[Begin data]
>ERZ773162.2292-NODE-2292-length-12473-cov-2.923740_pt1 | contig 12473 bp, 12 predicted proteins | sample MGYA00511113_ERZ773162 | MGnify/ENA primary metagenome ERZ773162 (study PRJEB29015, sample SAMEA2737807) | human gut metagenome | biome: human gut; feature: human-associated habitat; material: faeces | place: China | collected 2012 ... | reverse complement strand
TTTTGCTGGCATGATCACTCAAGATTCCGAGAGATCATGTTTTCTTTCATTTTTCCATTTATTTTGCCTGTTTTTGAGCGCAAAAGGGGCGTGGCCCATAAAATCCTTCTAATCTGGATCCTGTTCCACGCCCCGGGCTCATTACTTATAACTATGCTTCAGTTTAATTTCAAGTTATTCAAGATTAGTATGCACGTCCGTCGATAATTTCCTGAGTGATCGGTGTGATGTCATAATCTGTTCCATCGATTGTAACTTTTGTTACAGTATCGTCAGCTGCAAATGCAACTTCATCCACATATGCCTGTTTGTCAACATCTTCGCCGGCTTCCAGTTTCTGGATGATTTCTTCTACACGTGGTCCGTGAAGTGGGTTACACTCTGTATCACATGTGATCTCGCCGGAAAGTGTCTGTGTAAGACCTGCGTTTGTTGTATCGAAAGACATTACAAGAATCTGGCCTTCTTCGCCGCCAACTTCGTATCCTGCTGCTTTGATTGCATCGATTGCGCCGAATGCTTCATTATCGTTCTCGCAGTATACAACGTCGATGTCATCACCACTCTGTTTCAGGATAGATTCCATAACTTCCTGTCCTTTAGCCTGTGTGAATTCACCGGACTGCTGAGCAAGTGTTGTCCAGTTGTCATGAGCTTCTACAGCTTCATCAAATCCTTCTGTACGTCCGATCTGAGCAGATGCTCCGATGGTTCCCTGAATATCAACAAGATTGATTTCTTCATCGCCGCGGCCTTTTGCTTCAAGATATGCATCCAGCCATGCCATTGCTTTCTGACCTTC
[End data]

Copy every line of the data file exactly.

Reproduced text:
>ERZ773162.2292-NODE-2292-length-12473-cov-2.923740_pt1 | contig 12473 bp, 12 predicted proteins | sample MGYA00511113_ERZ773162 | MGnify/ENA primary metagenome ERZ773162 (study PRJEB29015, sample SAMEA2737807) | human gut metagenome | biome: human gut; feature: human-associated habitat; material: faeces | place: China | collected 2012 ... | reverse complement strand
TTTTGCTGGCATGATCACTCAAGATTCCGAGAGATCATGTTTTCTTTCATTTTTCCATTTATTTTGCCTGTTTTTGAGCGCAAAAGGGGCGTGGCCCATAAAATCCTTCTAATCTGGATCCTGTTCCACGCCCCGGGCTCATTACTTATAACTATGCTTCAGTTTAATTTCAAGTTATTCAAGATTAGTATGCACGTCCGTCGATAATTTCCTGAGTGATCGGTGTGATGTCATAATCTGTTCCATCGATTGTAACTTTTGTTACAGTATCGTCAGCTGCAAATGCAACTTCATCCACATATGCCTGTTTGTCAACATCTTCGCCGGCTTCCAGTTTCTGGATGATTTCTTCTACACGTGGTCCGTGAAGTGGGTTACACTCTGTATCACATGTGATCTCGCCGGAAAGTGTCTGTGTAAGACCTGCGTTTGTTGTATCGAAAGACATTACAAGAATCTGGCCTTCTTCGCCGCCAACTTCGTATCCTGCTGCTTTGATTGCATCGATTGCGCCGAATGCTTCATTATCGTTCTCGCAGTATACAACGTCGATGTCATCACCACTCTGTTTCAGGATAGATTCCATAACTTCCTGTCCTTTAGCCTGTGTGAATTCACCGGACTGCTGAGCAAGTGTTGTCCAGTTGTCATGAGCTTCTACAGCTTCATCAAATCCTTCTGTACGTCCGATCTGAGCAGATGCTCCGATGGTTCCCTGAATATCAACAAGATTGATTTCTTCATCGCCGCGGCCTTTTGCTTCAAGATATGCATCCAGCCATGCCATTGCTTTCTGACCTTC